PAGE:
Table 2. List of S. littoralis contigs putatively involved in odorant binding.

A total of 11 new putative OR genes and 1 new gustatory receptor gene (GR) were identified in the S. littoralis reference transcriptome. Together with the 36 ORs and the 5 GRs previously annotated [38], [43], this led to a total of 47 ORs (referred to as SlitORs) and 6 GRs (referred to as SlitGRs) described in S. littoralis. For convenience, new SlitORs and GRs were numbered according to their closest homologs – when possible – from H. virescens, M. sexta or B. mori in the phylogenetic analyses (Fig. 3). Interestingly, we could correct the SlitOR9 sequence that has been previously proposed to be a pseudogene [43]. Using RACE-PCR, we extended the sequences of SlitOR46 and SlitOR47. SlitOR proteins shared between 41% and 83% identity with other lepidopteran ORs. Among the newly identified ORs, three sequences (SlitOR37, 41, 42) contained the seven transmembrane domains that characterize this family of proteins (Table 3). Depending of the size of the fragments, the other SlitORs exhibited between zero and six transmembrane domains (Table 3).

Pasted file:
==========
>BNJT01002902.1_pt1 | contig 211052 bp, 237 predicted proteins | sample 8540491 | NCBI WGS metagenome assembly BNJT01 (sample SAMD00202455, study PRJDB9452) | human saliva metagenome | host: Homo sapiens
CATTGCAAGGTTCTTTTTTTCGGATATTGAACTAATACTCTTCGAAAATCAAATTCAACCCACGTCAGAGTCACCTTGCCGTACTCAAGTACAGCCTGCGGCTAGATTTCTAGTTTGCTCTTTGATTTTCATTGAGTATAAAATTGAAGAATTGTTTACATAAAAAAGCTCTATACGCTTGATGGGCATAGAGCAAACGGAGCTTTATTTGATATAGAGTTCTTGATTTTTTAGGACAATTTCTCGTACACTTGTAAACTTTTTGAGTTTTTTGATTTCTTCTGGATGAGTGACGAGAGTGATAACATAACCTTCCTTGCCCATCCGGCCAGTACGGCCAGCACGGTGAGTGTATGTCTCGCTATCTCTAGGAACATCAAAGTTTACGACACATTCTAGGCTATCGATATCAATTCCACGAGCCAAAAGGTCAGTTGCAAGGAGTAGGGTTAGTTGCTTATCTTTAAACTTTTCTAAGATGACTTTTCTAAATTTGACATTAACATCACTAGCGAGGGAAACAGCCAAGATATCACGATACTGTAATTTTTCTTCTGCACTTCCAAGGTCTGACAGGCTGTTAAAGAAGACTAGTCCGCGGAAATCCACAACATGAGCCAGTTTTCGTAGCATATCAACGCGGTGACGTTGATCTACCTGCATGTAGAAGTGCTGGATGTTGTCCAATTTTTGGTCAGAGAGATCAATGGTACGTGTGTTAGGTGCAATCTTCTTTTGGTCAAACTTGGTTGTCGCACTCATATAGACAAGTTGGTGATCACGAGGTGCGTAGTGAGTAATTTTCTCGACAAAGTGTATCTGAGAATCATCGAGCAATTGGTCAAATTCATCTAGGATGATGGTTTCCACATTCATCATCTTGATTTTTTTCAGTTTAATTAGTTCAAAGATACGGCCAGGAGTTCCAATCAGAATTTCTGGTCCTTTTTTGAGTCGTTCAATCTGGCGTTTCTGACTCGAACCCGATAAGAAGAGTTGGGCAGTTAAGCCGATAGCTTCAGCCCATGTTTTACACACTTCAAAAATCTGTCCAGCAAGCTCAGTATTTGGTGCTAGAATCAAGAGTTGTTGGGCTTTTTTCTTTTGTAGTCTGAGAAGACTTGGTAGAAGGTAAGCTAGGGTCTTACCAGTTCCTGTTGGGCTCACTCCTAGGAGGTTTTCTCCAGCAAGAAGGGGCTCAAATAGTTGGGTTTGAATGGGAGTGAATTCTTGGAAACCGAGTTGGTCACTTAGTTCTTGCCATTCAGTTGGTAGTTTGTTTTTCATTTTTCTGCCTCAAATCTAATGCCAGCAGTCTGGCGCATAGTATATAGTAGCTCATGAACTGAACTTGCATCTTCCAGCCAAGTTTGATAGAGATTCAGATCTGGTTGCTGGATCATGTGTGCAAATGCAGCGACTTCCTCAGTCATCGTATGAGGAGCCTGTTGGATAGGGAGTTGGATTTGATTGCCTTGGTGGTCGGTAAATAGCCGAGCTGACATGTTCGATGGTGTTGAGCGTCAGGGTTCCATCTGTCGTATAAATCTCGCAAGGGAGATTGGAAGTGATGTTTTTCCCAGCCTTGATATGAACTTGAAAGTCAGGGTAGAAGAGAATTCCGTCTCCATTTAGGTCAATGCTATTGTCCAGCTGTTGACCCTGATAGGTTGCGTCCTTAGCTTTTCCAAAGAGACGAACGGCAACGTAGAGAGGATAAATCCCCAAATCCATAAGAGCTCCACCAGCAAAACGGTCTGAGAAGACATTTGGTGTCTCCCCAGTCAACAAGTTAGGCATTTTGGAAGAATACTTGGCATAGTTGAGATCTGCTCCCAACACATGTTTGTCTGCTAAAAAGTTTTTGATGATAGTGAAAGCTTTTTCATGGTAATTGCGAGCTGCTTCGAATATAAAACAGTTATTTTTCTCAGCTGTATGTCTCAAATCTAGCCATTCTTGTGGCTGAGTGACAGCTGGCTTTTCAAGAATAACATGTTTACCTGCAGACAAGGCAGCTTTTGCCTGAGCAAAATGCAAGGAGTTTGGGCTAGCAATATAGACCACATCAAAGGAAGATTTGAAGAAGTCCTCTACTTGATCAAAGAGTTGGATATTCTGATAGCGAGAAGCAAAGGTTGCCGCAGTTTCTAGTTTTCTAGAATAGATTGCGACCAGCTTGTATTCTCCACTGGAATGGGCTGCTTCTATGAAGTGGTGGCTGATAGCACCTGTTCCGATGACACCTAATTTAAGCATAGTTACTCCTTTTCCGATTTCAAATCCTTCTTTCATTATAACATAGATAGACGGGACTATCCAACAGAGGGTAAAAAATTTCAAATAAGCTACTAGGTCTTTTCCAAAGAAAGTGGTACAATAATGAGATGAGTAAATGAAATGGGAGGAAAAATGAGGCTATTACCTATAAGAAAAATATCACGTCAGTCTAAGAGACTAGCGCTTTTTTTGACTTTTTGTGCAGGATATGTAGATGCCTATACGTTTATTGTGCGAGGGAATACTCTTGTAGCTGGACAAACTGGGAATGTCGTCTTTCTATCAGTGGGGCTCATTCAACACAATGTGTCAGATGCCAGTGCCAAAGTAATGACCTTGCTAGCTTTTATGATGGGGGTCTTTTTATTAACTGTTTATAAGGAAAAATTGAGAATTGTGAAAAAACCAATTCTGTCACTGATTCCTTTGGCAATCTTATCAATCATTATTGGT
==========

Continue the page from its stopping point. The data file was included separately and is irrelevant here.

Figure 3. Maximum likelihood tree of candidate ORs from S. littoralis and other Lepidoptera.

Sequences used were from B. mori [3], C. pomonella [39], H. virescens [54], [55], M. sexta [37], D. plexippus [40] and H. melpomene [41]. Branch support was estimated by approximate likelihood-ratio test (aLRT) (circles: >0.95) [70]. Images were created using the iTOL web server [89]. SlitORs are in bold and the new SlitORs identified in this study are in red.